by Laura Ferguson
Twelfth Night is a Shakespearean comedy about a brother and sister whose ship sinks. The sister, Viola (Rebekah Adams), for want of an honest living and thinking her brother deceased, opts to pretend to be a man and wait upon the local Duke of the land she has washed up in. Duke Orsino (Simon Davies) loves the beautiful Olivia (Charli Gartrell) though and when Viola (now pretending to be named Cesario) is bid to court fair maiden’s hand for her master, Olivia falls in love with Cesario (Viola) instead. Love triangles, witticisms and hijinks ensue.
Director Anastasia Matteini-Roberts’ idea to marry more drag into Twelfth Night becomes strangely more historically accurate whilst staying thoroughly in vogue. The original play being performed by all men as the standard went and now with cultural conversation vivisecting the confines of gender normativity, this Twelfth Night feels like a whole new animal and she is named Club Illyria. She purrs, and hisses and roars in a contoured beard and exaggerated hip pads, pink neon lights and velvet furniture. The replacing of a stuffy, refined court for a club scene easily made the play more accessible. As soon as I took my seat, I already felt like I was having fun.
This new iteration is brilliantly portrayed by the characters Maria and Sir Toby. Maria is the handmaid of the Duke’s love, Olivia and Sir Toby is the Lady Olivia’s kinsman. These two roles were gender swapped and Nick Erasmuson and Brianne Kerr as Maria and Sir Toby respectively, were delightful to watch. Erasmuson is painted for the gods and dons a pink wig adding snap-worthy dragisms to the Shakespearean dialogue, with a “Okurrr” here and a death drop there. Oh, I love it so much. Kerr, meanwhile, plys her considerable acting skill upon Sir Toby admirably. The constantly inebriated man stayed in his drunken state throughout the entire play, and was believably, jovially drunk. Kerr’s slurring, unbalanced gait and ability to maintain her character’s lack of sobriety never failed to make me laugh and she utilised nuance enough that the portrayal never became one-note or boring. Her dynamic actions instead has me in absolute stitches whenever she is on stage.
These performances showcase Matteini-Roberts’ direction shine brightest, you can see the notes she has given her actors and imparted her vision so they were able to snatch it and up their game. I can see the passion Matteini-Roberts has for both drag and Shakespeare and it blends so well within Erasmuson and Kerr that the combination seems only natural.
The ultimate culmination of Matteini-Roberts’ idea though, comes together in for the form of Ariadne Baltazar’s Feste, the fool of the Duke’s court. Baltazar’s vogues, poses, and embodies such vivacity it is hard to pay attention to anything else when she is on stage. Baltazar is exceptionally radiant when exchanging witticisms with other characters, the dialogue flowing from her effortlessly as if Early Modern English were her natural tongue. The way Baltazar pokes out her tongue or uses a hand gesture to punctuate her lines blew me away.
Such fine distinctions in the cast though, unfortunately means the main characters appear a little lackluster beside them. Like Naomi Smalls trying to do an acting challenge alongside Bob the Drag Queen, it’s gonna take more than good looks to be on par in terms of entertainment. Shakespeare can be tricky to do successfully, and while Adams and Davies who play Viola and Duke Orsino manage it well, the drag aspect ups the ante. I did wonder what would have happened if Duke Orsino was also in drag, a kind of Dr. Frankenfurter-esque figure searching for a new Rocky.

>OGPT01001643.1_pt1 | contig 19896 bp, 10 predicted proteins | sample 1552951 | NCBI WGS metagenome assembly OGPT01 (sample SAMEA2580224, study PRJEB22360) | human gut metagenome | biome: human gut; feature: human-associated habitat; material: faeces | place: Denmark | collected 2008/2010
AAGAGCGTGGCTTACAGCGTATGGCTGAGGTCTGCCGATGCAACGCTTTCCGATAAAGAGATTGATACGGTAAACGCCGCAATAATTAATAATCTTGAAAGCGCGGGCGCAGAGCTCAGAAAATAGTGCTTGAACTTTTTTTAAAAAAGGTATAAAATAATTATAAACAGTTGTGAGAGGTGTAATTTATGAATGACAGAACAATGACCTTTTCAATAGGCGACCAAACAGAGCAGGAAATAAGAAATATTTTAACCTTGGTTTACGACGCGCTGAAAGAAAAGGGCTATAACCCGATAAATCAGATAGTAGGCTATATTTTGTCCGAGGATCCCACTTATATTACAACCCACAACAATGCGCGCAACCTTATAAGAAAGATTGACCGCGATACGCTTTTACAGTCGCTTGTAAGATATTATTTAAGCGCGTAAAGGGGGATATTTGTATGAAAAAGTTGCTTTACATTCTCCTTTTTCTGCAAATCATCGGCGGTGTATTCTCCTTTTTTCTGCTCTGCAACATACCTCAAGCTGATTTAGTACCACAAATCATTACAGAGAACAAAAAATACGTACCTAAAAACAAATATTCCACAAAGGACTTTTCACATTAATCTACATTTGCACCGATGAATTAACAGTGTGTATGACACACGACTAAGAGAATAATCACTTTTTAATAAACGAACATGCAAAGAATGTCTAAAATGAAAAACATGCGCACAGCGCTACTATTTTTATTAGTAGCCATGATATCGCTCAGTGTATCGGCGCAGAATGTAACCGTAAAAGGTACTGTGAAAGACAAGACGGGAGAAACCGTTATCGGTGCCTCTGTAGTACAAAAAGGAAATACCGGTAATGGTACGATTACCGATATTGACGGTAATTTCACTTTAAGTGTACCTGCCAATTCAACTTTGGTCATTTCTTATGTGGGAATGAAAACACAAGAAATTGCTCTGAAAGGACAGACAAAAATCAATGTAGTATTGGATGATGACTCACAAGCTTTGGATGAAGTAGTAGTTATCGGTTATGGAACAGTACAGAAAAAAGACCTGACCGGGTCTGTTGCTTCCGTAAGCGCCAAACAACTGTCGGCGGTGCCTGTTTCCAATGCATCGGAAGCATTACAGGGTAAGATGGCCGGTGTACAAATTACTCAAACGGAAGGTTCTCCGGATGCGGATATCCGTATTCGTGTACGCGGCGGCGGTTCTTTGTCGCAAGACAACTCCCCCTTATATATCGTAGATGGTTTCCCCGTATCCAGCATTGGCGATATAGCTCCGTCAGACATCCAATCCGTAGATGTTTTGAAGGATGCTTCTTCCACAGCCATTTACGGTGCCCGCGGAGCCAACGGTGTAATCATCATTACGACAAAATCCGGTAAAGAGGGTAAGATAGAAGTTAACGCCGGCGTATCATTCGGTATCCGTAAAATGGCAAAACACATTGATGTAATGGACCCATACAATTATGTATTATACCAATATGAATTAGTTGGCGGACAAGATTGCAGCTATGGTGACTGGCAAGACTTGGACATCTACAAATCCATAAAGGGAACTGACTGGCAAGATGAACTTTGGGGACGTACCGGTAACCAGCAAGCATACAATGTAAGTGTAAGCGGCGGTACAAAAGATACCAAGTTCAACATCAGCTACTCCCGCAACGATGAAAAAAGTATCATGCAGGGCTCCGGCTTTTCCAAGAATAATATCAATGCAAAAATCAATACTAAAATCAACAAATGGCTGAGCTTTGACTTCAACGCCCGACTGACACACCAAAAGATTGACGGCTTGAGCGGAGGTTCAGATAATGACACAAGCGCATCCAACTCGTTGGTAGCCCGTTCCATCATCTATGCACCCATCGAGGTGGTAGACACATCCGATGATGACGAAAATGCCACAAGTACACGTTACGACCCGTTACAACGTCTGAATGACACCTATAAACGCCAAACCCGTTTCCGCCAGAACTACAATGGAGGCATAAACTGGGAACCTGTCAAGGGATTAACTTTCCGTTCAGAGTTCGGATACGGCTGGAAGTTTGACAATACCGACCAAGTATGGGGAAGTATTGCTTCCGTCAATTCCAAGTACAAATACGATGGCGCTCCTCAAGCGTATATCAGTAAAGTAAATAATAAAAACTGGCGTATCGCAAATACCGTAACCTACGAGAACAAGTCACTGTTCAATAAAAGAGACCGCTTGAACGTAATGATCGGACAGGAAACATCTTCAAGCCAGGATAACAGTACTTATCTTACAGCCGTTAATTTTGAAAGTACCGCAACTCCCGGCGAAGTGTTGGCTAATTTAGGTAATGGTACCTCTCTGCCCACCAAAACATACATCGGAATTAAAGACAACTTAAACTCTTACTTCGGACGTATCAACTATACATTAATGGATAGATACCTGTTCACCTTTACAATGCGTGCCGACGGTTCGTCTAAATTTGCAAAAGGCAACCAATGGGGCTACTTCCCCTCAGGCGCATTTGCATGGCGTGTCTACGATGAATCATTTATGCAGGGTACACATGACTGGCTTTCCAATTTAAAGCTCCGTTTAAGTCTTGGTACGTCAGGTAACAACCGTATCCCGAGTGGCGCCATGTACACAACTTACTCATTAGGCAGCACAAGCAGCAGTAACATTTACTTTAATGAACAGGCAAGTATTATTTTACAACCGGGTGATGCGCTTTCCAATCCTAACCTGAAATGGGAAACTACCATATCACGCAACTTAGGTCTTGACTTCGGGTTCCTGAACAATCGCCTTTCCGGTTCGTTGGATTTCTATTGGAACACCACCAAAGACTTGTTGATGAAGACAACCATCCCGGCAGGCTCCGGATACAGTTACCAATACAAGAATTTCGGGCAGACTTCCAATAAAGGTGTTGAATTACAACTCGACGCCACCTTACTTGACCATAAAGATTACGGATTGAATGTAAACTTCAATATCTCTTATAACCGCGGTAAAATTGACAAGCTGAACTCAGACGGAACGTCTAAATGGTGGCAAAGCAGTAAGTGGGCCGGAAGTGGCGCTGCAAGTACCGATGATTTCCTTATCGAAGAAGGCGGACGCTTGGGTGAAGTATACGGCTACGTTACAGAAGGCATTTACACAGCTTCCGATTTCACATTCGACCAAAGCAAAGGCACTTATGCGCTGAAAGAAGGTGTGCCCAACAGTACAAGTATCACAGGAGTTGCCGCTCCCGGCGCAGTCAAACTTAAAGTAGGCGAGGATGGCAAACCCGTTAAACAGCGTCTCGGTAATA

Something like that would mesh well with the other pop culture references Matteini-Roberts has dotted in the show. There is a geniusly executed use of Imogen Heaps’ Whatcha Say that I don’t want to spoil. Other modern songs are added for exposition to great effect, such as when the Duke and Viola listen to a romantic song together and we get a hilarious scene of their romantic feelings for each other coming out in a series of romantic-comedy tropes. These moments made me feel connected to the main storyline and I started rooting for the couple so I wish there were more of them. They would serve to highlight plot points we usually have to accept as fact. If we had an audio cue for moments like when Viola realises her feelings for the Duke then maybe it wouldn’t seem like it came out of the blue. It would also lean into the Club Illyria theme of this version has rendered.
The immortal quote, ‘Some are born great, some achieve greatness and some have greatness thrust upon them,’ from dear old Shakespeare and originally penned in Twelfth Night becomes an excellent summary of this rendition of the Tudor-era comedy. Matteini-Roberts’ drag-tastic version of this tale showcases she has indeed achieved greatness. The innate greatness of Balthazar as Feste, Erasmuson as Maria and Kerr as Sir Toby I shall stan forevermore. Adams and Davies had greatness thrust upon them, but alongside the bombastic nature of other players, it appears a little pale. However, this does not detract from the joy I felt leaving the show.
Twelfth Night category is: Funaganza Extravaganza, daaarling. I laughed, I cried (with laughter), I had a fabulous time. Do I hope there is an All Stars version with full-on Broadway glitz and glam style? Yes. Yes, I very do. In the vein of a more modern bard, ‘chanté please may I stay longer at Club Illyria?’
Twelfth Night is playing at BATS from the 12th - 16th of February. You can find tickets here.